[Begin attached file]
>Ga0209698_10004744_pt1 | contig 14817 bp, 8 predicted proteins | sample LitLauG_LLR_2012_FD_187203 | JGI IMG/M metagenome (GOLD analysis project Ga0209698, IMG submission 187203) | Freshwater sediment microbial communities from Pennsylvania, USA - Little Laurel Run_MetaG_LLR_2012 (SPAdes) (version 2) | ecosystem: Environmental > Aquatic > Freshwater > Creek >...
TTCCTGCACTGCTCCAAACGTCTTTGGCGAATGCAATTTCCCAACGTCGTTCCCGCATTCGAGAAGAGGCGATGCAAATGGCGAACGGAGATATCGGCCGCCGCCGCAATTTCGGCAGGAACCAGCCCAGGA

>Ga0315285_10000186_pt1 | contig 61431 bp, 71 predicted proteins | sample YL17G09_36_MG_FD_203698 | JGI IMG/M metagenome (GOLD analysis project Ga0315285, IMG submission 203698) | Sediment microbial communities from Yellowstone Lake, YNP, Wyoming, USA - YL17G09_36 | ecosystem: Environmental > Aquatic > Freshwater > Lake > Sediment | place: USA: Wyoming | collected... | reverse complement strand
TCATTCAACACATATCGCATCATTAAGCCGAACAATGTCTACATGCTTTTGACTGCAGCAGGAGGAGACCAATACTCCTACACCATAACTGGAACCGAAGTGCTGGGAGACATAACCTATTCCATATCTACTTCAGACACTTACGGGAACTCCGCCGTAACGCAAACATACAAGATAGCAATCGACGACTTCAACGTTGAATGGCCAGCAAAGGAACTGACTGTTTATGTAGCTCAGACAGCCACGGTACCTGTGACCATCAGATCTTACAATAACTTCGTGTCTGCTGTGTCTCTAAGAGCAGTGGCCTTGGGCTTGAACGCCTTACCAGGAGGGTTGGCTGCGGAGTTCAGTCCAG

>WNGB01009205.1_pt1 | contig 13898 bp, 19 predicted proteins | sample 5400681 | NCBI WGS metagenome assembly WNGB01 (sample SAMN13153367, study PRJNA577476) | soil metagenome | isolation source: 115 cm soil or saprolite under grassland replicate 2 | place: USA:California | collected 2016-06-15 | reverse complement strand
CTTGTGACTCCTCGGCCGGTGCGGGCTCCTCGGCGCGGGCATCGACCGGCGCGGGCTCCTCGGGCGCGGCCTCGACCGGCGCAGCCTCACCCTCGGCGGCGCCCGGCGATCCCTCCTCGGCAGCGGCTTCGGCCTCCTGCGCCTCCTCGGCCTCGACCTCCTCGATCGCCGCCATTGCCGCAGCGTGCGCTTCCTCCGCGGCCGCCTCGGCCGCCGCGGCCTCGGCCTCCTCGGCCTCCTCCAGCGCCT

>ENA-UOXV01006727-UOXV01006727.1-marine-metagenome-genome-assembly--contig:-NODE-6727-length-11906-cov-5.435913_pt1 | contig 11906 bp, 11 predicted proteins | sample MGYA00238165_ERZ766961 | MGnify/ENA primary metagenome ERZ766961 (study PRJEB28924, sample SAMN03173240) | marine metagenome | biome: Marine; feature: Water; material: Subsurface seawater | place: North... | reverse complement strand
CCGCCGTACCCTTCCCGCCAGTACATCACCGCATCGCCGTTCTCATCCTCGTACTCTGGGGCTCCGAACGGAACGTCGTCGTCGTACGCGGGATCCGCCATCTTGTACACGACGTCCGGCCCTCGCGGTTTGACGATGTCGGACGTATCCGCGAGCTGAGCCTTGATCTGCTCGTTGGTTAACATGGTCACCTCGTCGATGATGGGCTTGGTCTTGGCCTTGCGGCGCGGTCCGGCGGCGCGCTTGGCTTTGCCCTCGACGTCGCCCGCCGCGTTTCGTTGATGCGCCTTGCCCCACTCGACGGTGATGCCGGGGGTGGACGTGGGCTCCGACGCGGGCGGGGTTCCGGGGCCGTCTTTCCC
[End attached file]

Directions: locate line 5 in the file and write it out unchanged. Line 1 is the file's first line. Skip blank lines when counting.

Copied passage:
>WNGB01009205.1_pt1 | contig 13898 bp, 19 predicted proteins | sample 5400681 | NCBI WGS metagenome assembly WNGB01 (sample SAMN13153367, study PRJNA577476) | soil metagenome | isolation source: 115 cm soil or saprolite under grassland replicate 2 | place: USA:California | collected 2016-06-15 | reverse complement strand